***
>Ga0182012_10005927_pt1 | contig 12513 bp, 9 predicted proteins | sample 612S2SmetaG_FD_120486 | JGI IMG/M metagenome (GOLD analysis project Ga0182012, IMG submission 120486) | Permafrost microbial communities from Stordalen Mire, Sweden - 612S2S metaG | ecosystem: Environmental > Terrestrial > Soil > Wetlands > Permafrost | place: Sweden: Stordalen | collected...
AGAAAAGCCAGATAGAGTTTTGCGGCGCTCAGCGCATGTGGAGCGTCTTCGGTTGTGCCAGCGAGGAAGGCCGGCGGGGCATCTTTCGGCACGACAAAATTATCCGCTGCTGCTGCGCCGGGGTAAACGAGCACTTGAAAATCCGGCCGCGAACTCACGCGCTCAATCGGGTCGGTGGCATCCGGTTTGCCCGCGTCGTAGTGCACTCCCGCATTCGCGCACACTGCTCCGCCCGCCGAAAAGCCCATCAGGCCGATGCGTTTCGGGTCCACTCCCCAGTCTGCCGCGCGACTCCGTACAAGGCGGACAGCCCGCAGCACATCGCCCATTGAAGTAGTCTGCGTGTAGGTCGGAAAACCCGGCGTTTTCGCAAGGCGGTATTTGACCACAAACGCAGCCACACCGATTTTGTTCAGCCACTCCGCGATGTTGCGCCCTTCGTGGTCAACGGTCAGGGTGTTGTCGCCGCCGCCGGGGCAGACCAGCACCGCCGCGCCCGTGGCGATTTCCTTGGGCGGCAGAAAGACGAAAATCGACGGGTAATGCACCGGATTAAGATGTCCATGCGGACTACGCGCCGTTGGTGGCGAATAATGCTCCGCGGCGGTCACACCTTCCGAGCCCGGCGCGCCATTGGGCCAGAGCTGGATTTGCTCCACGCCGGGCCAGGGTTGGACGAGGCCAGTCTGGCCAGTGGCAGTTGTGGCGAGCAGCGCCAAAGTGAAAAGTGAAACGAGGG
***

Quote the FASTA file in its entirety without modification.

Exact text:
>Ga0182012_10005927_pt1 | contig 12513 bp, 9 predicted proteins | sample 612S2SmetaG_FD_120486 | JGI IMG/M metagenome (GOLD analysis project Ga0182012, IMG submission 120486) | Permafrost microbial communities from Stordalen Mire, Sweden - 612S2S metaG | ecosystem: Environmental > Terrestrial > Soil > Wetlands > Permafrost | place: Sweden: Stordalen | collected...
AGAAAAGCCAGATAGAGTTTTGCGGCGCTCAGCGCATGTGGAGCGTCTTCGGTTGTGCCAGCGAGGAAGGCCGGCGGGGCATCTTTCGGCACGACAAAATTATCCGCTGCTGCTGCGCCGGGGTAAACGAGCACTTGAAAATCCGGCCGCGAACTCACGCGCTCAATCGGGTCGGTGGCATCCGGTTTGCCCGCGTCGTAGTGCACTCCCGCATTCGCGCACACTGCTCCGCCCGCCGAAAAGCCCATCAGGCCGATGCGTTTCGGGTCCACTCCCCAGTCTGCCGCGCGACTCCGTACAAGGCGGACAGCCCGCAGCACATCGCCCATTGAAGTAGTCTGCGTGTAGGTCGGAAAACCCGGCGTTTTCGCAAGGCGGTATTTGACCACAAACGCAGCCACACCGATTTTGTTCAGCCACTCCGCGATGTTGCGCCCTTCGTGGTCAACGGTCAGGGTGTTGTCGCCGCCGCCGGGGCAGACCAGCACCGCCGCGCCCGTGGCGATTTCCTTGGGCGGCAGAAAGACGAAAATCGACGGGTAATGCACCGGATTAAGATGTCCATGCGGACTACGCGCCGTTGGTGGCGAATAATGCTCCGCGGCGGTCACACCTTCCGAGCCCGGCGCGCCATTGGGCCAGAGCTGGATTTGCTCCACGCCGGGCCAGGGTTGGACGAGGCCAGTCTGGCCAGTGGCAGTTGTGGCGAGCAGCGCCAAAGTGAAAAGTGAAACGAGGG